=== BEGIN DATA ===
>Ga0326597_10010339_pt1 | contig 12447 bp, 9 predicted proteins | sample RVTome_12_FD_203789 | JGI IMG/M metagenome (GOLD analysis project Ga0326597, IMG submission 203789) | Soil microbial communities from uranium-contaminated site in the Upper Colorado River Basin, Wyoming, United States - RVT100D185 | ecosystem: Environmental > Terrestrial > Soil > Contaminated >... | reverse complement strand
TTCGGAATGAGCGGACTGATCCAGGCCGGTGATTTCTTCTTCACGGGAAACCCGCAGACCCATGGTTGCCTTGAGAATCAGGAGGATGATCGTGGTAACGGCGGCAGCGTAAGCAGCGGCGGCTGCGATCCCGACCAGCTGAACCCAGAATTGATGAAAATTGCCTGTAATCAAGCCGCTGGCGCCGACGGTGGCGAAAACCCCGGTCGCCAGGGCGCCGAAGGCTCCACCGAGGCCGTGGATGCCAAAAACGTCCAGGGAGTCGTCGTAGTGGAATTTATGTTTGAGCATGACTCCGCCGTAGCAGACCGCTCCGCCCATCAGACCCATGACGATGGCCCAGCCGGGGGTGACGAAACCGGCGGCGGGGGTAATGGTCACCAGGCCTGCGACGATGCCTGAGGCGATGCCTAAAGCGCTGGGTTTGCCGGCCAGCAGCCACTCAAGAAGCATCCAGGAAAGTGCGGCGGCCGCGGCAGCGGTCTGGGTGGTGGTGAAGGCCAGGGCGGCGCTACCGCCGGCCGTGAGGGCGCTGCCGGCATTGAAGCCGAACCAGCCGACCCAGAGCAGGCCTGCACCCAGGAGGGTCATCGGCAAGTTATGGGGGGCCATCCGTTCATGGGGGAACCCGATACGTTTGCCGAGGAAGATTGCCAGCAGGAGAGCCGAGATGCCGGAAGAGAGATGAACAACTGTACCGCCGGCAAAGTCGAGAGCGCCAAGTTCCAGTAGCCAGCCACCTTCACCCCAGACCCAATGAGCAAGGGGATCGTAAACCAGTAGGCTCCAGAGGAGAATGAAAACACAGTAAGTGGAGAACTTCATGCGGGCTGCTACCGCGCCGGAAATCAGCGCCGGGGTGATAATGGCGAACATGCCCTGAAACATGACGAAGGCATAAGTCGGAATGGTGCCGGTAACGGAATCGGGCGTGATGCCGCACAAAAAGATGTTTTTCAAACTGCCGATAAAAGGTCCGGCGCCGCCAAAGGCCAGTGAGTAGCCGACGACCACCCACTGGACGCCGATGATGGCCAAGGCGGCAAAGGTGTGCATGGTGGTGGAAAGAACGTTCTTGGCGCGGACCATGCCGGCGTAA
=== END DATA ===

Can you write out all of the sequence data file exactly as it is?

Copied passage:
>Ga0326597_10010339_pt1 | contig 12447 bp, 9 predicted proteins | sample RVTome_12_FD_203789 | JGI IMG/M metagenome (GOLD analysis project Ga0326597, IMG submission 203789) | Soil microbial communities from uranium-contaminated site in the Upper Colorado River Basin, Wyoming, United States - RVT100D185 | ecosystem: Environmental > Terrestrial > Soil > Contaminated >... | reverse complement strand
TTCGGAATGAGCGGACTGATCCAGGCCGGTGATTTCTTCTTCACGGGAAACCCGCAGACCCATGGTTGCCTTGAGAATCAGGAGGATGATCGTGGTAACGGCGGCAGCGTAAGCAGCGGCGGCTGCGATCCCGACCAGCTGAACCCAGAATTGATGAAAATTGCCTGTAATCAAGCCGCTGGCGCCGACGGTGGCGAAAACCCCGGTCGCCAGGGCGCCGAAGGCTCCACCGAGGCCGTGGATGCCAAAAACGTCCAGGGAGTCGTCGTAGTGGAATTTATGTTTGAGCATGACTCCGCCGTAGCAGACCGCTCCGCCCATCAGACCCATGACGATGGCCCAGCCGGGGGTGACGAAACCGGCGGCGGGGGTAATGGTCACCAGGCCTGCGACGATGCCTGAGGCGATGCCTAAAGCGCTGGGTTTGCCGGCCAGCAGCCACTCAAGAAGCATCCAGGAAAGTGCGGCGGCCGCGGCAGCGGTCTGGGTGGTGGTGAAGGCCAGGGCGGCGCTACCGCCGGCCGTGAGGGCGCTGCCGGCATTGAAGCCGAACCAGCCGACCCAGAGCAGGCCTGCACCCAGGAGGGTCATCGGCAAGTTATGGGGGGCCATCCGTTCATGGGGGAACCCGATACGTTTGCCGAGGAAGATTGCCAGCAGGAGAGCCGAGATGCCGGAAGAGAGATGAACAACTGTACCGCCGGCAAAGTCGAGAGCGCCAAGTTCCAGTAGCCAGCCACCTTCACCCCAGACCCAATGAGCAAGGGGATCGTAAACCAGTAGGCTCCAGAGGAGAATGAAAACACAGTAAGTGGAGAACTTCATGCGGGCTGCTACCGCGCCGGAAATCAGCGCCGGGGTGATAATGGCGAACATGCCCTGAAACATGACGAAGGCATAAGTCGGAATGGTGCCGGTAACGGAATCGGGCGTGATGCCGCACAAAAAGATGTTTTTCAAACTGCCGATAAAAGGTCCGGCGCCGCCAAAGGCCAGTGAGTAGCCGACGACCACCCACTGGACGCCGATGATGGCCAAGGCGGCAAAGGTGTGCATGGTGGTGGAAAGAACGTTCTTGGCGCGGACCATGCCGGCGTAA